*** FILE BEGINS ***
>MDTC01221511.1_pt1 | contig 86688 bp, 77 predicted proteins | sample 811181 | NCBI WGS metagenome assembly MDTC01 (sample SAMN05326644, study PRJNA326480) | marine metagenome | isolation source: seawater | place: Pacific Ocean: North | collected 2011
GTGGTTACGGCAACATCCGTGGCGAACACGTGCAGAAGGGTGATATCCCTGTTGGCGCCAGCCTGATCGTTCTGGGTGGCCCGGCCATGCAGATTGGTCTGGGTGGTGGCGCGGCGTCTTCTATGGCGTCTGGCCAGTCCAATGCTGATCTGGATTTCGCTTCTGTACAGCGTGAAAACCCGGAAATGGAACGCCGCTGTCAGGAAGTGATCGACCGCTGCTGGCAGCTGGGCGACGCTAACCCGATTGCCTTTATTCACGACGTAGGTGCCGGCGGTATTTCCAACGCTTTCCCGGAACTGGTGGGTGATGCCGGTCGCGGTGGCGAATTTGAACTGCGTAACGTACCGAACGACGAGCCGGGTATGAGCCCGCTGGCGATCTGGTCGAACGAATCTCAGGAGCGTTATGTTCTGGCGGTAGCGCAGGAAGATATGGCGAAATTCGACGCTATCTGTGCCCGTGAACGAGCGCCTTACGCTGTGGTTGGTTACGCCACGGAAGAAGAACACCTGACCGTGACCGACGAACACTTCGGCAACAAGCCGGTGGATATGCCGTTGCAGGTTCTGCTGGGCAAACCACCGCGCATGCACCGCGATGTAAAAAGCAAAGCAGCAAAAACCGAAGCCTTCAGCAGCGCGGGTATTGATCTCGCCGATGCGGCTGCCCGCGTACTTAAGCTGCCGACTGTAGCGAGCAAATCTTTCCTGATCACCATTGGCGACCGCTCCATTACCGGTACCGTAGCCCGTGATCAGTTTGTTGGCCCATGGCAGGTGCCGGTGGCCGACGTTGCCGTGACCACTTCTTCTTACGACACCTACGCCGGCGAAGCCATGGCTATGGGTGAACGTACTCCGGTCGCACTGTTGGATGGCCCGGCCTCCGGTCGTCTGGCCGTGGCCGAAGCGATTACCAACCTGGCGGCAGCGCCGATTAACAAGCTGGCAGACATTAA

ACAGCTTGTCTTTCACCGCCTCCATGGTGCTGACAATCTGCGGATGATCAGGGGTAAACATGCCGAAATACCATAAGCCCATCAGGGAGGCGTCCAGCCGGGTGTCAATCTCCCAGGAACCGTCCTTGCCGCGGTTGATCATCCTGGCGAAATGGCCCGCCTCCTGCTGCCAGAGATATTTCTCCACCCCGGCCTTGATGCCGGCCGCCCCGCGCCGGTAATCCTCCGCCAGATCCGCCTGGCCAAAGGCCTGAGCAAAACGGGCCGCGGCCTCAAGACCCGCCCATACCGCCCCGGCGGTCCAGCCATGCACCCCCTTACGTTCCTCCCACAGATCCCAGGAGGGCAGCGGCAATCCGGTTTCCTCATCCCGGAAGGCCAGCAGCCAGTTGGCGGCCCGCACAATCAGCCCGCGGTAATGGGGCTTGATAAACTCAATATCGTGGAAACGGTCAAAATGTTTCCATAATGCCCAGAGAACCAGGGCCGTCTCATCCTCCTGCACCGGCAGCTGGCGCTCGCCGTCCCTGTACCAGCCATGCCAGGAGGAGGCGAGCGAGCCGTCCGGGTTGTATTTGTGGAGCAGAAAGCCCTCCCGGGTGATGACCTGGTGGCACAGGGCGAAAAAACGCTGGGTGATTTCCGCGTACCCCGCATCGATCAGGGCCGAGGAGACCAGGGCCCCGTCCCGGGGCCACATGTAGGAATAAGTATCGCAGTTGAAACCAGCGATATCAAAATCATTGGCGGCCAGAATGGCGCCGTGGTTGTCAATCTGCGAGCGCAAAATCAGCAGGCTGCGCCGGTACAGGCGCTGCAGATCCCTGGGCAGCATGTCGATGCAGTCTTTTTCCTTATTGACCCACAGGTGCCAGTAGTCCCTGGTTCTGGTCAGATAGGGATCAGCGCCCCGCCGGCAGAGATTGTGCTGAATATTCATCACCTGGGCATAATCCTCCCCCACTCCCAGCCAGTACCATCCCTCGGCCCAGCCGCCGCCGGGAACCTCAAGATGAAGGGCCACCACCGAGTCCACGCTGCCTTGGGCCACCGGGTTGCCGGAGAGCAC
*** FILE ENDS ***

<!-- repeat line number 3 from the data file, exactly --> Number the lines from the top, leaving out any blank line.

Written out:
ACAGCTTGTCTTTCACCGCCTCCATGGTGCTGACAATCTGCGGATGATCAGGGGTAAACATGCCGAAATACCATAAGCCCATCAGGGAGGCGTCCAGCCGGGTGTCAATCTCCCAGGAACCGTCCTTGCCGCGGTTGATCATCCTGGCGAAATGGCCCGCCTCCTGCTGCCAGAGATATTTCTCCACCCCGGCCTTGATGCCGGCCGCCCCGCGCCGGTAATCCTCCGCCAGATCCGCCTGGCCAAAGGCCTGAGCAAAACGGGCCGCGGCCTCAAGACCCGCCCATACCGCCCCGGCGGTCCAGCCATGCACCCCCTTACGTTCCTCCCACAGATCCCAGGAGGGCAGCGGCAATCCGGTTTCCTCATCCCGGAAGGCCAGCAGCCAGTTGGCGGCCCGCACAATCAGCCCGCGGTAATGGGGCTTGATAAACTCAATATCGTGGAAACGGTCAAAATGTTTCCATAATGCCCAGAGAACCAGGGCCGTCTCATCCTCCTGCACCGGCAGCTGGCGCTCGCCGTCCCTGTACCAGCCATGCCAGGAGGAGGCGAGCGAGCCGTCCGGGTTGTATTTGTGGAGCAGAAAGCCCTCCCGGGTGATGACCTGGTGGCACAGGGCGAAAAAACGCTGGGTGATTTCCGCGTACCCCGCATCGATCAGGGCCGAGGAGACCAGGGCCCCGTCCCGGGGCCACATGTAGGAATAAGTATCGCAGTTGAAACCAGCGATATCAAAATCATTGGCGGCCAGAATGGCGCCGTGGTTGTCAATCTGCGAGCGCAAAATCAGCAGGCTGCGCCGGTACAGGCGCTGCAGATCCCTGGGCAGCATGTCGATGCAGTCTTTTTCCTTATTGACCCACAGGTGCCAGTAGTCCCTGGTTCTGGTCAGATAGGGATCAGCGCCCCGCCGGCAGAGATTGTGCTGAATATTCATCACCTGGGCATAATCCTCCCCCACTCCCAGCCAGTACCATCCCTCGGCCCAGCCGCCGCCGGGAACCTCAAGATGAAGGGCCACCACCGAGTCCACGCTGCCTTGGGCCACCGGGTTGCCGGAGAGCAC